Fed Announces Emergency Rate Cut To Ease Impact Of Coronavirus

Borrowing, Credit Cards, Home Purchase Loan

The coronavirus outbreak that began in Wuhan, China, in late 2019 has spread fast and caused global panic. Even the financial markets have suffered, causing the Federal Open Market Committee (FOMC) of the Federal Reserve to decrease its rate by half a percentage point in an emergency move. This sets the Fed’s target interest range for federal funds at 1-1.25 percent.

The unanimous decision to drop rates, announced Tuesday, was made during an urgent session less than two weeks before the FOMC’s next scheduled meeting. The last time the Fed made such an emergency change was more than a decade ago, during the 2008 housing crisis. Indeed, investors recently had their worst week on the market since the Great Recession. Fears of an imminent coronavirus pandemic caused major stock indices to tumble over ten percent.

According to a statement released by the FOMC, “The coronavirus poses evolving risks to economic activity.” Mortgage rates have already declined since the outbreak started and the federal rate cut makes it likely that home lending rates will fall again. MoneyTips is happy to help you get free mortgage and refinance quotes from top lenders.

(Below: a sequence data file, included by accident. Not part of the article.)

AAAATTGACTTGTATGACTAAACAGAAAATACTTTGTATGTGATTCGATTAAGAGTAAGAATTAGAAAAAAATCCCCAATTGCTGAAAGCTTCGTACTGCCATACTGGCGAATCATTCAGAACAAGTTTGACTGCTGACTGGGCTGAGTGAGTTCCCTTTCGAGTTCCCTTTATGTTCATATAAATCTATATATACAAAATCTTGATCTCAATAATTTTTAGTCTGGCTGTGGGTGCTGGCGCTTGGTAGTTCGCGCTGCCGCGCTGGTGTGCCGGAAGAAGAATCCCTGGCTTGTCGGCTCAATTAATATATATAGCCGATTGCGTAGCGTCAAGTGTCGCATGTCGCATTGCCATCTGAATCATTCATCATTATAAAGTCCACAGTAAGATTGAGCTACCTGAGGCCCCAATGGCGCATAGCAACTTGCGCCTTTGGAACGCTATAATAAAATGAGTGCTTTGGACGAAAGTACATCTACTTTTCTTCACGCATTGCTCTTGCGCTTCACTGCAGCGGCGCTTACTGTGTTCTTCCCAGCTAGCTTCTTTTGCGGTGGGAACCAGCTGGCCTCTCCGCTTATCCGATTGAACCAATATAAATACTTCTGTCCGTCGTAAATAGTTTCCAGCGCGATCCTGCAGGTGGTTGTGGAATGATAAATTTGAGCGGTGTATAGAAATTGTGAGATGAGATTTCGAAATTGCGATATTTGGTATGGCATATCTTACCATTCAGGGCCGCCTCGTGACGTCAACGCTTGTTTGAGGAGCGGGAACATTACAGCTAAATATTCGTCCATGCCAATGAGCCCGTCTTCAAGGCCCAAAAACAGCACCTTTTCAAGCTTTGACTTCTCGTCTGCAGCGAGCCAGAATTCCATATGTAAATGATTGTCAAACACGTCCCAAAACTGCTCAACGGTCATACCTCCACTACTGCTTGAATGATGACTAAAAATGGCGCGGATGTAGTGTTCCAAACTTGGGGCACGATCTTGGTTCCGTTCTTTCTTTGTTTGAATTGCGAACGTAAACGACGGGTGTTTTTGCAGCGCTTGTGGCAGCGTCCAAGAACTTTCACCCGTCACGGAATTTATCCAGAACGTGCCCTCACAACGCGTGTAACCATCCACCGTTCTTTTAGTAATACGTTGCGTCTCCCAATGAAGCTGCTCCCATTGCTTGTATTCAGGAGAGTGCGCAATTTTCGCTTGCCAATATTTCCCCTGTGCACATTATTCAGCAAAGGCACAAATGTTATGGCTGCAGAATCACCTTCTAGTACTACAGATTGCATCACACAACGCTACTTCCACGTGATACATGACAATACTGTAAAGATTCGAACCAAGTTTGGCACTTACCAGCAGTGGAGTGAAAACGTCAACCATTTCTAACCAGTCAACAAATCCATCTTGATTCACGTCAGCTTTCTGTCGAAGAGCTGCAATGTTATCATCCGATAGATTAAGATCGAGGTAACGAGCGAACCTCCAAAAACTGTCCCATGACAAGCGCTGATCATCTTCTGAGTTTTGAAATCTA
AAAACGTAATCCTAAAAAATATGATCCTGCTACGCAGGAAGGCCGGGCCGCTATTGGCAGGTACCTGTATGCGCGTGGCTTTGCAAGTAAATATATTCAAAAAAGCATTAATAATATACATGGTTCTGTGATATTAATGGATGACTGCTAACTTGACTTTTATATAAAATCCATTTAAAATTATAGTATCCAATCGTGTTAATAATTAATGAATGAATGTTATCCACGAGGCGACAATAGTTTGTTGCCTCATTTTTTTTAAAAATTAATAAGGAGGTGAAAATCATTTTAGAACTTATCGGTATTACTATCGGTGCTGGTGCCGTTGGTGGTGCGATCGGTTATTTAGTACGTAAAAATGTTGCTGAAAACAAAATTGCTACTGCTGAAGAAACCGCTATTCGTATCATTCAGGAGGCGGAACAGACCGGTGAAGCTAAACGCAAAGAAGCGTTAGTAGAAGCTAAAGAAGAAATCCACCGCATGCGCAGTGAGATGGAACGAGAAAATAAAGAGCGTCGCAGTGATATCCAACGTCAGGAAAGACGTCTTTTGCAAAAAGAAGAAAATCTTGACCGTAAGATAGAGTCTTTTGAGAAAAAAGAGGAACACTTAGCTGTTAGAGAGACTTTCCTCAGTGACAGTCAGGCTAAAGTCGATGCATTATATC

“The outbreak has disrupted economic activity in many countries and prompted significant movements in financial markets,” said Federal Reserve Chairman Jerome Powell. Experts believe the Fed is likely to lower the rate again at its meeting ending on March 18th.

Although the rate reduction may pacify investors somewhat, it won’t prevent the virus from spreading further. Nor will it curb the economic impact of factories being shuttered if they don’t receive supplies from overseas.

Chairman Powell stated that it will take a combined effort from Congress, health care professionals, and other entities to address issues in the global supply chain. However, rate cuts may be able to lessen borrowing costs for U.S. companies struggling to find alternative supply sources.

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